Legal Issues Resource
This section outlines potential legal issues that might be related to the provision of e-government services.
Table of Contents
- Legal Advice vs. Giving Information
- Privacy and Security
- Sample Disclaimer Language
(Adapted from “Legal Information and Resources for Libraries", PowerPoint presentation made available by the State Library and Archives of Florida, and Policy Considerations: What are the Legal Risks?, by Mary Minow)
The basic idea is to take steps to leave the patron in control of his/her information need, but what does this actually mean?
- You can connect patrons with information but you cannot provide a legal analysis or interpretation of this information.
- You can explain how the immigration or taxation processes work but you cannot suggest which process is applicable to the patron’s personal situation.
- You can help patrons locate e-government forms and applications but you cannot select the specific forms/applications for the patron to use.
- You can recommend that a patron consult with an attorney but you cannot recommend a specific attorney.
- Familiarize yourself with state/local bar rules regarding the unauthorized practice of law (a list of local and state bar associations is available at the website of the American Bar Association)
- Keep a current list of lawyer referral and legal aid services (the American Bar Association publishes a pro bono directory for use by pro bono advocates and professionals)
- Arrange for library staff training from legal aid services or your county/state court library (A partial listing of county and state law libraries is available from the University of Washburn School of Law)
- Use click-through disclaimer to emphasize that library staff can assist users in searching for E-government resources, but cannot give advice or select forms.
- Do not click e-signature links for patrons (Minow's Policy Considerations Report)
- Sample language to use when assisting patrons with e-government services (adapted from Paul Healey’s recommendations in Professional Liability Issues for Librarians and Information Professionals):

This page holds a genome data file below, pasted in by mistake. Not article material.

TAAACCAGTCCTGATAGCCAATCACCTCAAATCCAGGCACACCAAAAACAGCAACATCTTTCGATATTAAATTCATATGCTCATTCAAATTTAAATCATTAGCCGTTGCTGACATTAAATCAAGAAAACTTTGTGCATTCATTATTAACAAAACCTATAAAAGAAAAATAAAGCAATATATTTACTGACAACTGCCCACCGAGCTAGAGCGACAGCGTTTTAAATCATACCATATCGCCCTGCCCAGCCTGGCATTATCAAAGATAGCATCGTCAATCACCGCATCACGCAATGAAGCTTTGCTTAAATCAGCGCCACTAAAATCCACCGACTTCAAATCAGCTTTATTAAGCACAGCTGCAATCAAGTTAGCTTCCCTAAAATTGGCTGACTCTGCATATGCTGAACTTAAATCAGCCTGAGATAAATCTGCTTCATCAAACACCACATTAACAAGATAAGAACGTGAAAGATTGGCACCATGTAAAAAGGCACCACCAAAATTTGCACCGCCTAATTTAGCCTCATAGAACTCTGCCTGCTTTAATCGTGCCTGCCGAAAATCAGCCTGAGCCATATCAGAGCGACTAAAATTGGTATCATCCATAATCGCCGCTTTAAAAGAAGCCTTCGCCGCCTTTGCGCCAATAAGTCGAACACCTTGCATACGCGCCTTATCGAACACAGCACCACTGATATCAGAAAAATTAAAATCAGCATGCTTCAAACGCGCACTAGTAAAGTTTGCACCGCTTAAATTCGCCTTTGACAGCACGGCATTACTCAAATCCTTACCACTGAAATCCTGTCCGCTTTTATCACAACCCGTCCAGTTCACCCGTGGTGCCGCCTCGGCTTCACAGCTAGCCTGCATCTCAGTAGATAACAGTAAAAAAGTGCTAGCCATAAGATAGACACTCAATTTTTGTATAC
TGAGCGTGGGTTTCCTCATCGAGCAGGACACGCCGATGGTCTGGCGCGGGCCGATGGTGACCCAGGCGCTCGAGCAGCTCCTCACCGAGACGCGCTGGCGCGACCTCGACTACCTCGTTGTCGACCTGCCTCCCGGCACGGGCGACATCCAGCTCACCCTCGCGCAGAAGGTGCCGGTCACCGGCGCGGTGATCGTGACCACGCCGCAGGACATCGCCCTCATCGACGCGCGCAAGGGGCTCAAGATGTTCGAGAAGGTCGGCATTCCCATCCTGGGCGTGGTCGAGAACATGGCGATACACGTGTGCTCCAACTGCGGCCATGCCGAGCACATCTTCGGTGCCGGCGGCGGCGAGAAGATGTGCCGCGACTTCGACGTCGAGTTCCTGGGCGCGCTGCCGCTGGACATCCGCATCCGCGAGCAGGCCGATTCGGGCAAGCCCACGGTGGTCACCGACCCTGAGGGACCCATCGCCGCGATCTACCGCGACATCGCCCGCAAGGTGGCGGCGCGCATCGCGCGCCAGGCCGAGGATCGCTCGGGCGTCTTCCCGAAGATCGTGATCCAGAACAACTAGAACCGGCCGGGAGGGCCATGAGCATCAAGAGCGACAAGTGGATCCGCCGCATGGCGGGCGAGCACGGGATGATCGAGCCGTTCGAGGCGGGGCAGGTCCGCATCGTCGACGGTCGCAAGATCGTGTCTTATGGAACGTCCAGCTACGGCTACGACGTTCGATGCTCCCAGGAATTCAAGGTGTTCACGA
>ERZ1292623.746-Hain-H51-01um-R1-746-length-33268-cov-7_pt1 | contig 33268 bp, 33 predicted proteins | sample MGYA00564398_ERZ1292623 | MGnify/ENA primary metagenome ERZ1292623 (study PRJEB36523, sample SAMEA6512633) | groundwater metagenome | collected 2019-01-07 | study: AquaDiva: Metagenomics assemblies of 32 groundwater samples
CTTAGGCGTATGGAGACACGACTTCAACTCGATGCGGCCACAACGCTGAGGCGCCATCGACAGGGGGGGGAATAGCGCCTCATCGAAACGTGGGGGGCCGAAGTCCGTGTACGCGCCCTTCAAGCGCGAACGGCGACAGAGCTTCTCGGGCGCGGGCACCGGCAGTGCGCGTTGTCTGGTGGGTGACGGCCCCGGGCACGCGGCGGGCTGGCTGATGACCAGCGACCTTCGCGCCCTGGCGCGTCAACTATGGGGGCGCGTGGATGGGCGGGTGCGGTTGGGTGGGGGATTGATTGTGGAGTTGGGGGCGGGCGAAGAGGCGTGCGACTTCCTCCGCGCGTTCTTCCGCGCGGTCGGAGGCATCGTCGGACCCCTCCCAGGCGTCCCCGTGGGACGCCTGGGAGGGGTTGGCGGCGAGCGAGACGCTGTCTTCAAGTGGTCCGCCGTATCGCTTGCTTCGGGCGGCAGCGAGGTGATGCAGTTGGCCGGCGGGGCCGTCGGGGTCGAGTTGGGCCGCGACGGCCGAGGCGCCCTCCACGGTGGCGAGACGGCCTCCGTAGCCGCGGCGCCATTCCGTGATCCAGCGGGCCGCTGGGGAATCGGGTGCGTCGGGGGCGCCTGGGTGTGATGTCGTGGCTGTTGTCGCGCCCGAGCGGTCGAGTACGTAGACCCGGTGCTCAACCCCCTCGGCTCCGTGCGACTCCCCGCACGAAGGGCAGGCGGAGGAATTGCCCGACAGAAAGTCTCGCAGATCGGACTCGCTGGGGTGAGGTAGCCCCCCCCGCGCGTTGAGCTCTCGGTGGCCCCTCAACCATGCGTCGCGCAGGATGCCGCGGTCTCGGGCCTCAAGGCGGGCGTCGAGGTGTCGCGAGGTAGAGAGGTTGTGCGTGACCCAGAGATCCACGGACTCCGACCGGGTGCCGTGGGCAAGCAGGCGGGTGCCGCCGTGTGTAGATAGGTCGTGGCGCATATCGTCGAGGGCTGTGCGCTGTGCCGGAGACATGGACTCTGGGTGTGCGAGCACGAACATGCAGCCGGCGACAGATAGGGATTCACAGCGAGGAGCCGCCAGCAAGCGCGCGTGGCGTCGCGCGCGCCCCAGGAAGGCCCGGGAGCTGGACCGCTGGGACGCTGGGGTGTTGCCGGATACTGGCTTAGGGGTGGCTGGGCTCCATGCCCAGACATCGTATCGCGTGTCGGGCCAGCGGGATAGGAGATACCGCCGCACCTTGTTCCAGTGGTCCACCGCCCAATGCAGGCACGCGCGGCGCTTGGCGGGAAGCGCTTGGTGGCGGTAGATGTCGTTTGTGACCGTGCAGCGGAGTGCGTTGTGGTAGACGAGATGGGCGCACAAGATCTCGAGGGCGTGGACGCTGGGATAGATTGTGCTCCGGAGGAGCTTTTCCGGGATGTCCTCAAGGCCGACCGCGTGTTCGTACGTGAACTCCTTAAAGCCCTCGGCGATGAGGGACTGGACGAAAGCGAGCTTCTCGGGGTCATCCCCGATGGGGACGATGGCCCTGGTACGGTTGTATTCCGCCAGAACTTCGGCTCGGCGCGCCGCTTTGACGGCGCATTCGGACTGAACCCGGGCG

- Setting the Tone: “I am not an expert on taxation/immigration, but I can help you locate forms and/or information on the process”
- Presenting the Results: “Here is what I was able to find. You should look it over to see if it is what you had in mind” or “Keep in mind that there may be other information or sources available that would be helpful to you”
- Ending the Interview: “I have given you what information I was able to find. If you need more information, I’d be happy to talk to you about some local organizations that may be able to provide more assistance"
Healey, P.D. (2008). Professional Liability Issues for Librarians and Informational Professionals.
Healey, P.D. (2002). Pro Se Users, Reference Liability, and the Unauthorized Practice of Law: Twenty-Five Selected Readings (annotated list of readings) [pdf]
- Best Practices for Patron Computers (available from the Division of Library & Information Services, Florida Department of State)
- ALA’s Privacy Tool Kit
- Selected State Laws Related to Internet Privacy (published by the National Conference of State Legislatures)
- Make patrons aware that they need to log off the computer completely after personal/private information has been entered (ALA E-Government Toolkit).
- Instruct patrons on how to create strong password and how to safeguard their passwords but avoid creating or viewing the password.
- Computer cache should be automatically cleared at frequent intervals (Policy Considerations Report).
- Use click-through disclaimer to emphasize that the library cannot guarantee network security.
- Dedicate certain computers for e-government use.
- Locate computers in a private or semi-private location so as to protect patrons’ confidentiality.
- Post information making patrons aware that the computers in the library are public computers and that they need to take responsibility for guarding their personal information (ALA E-Government Toolkit).
- Do not type in or even view, if possible, patrons’ personal information such as social security numbers, credit card numbers or passwords (Policy Considerations Report).
- Be able to answer patrons’ questions about what personal information is being collected and stored on the computer when they fill out e-government forms or applications.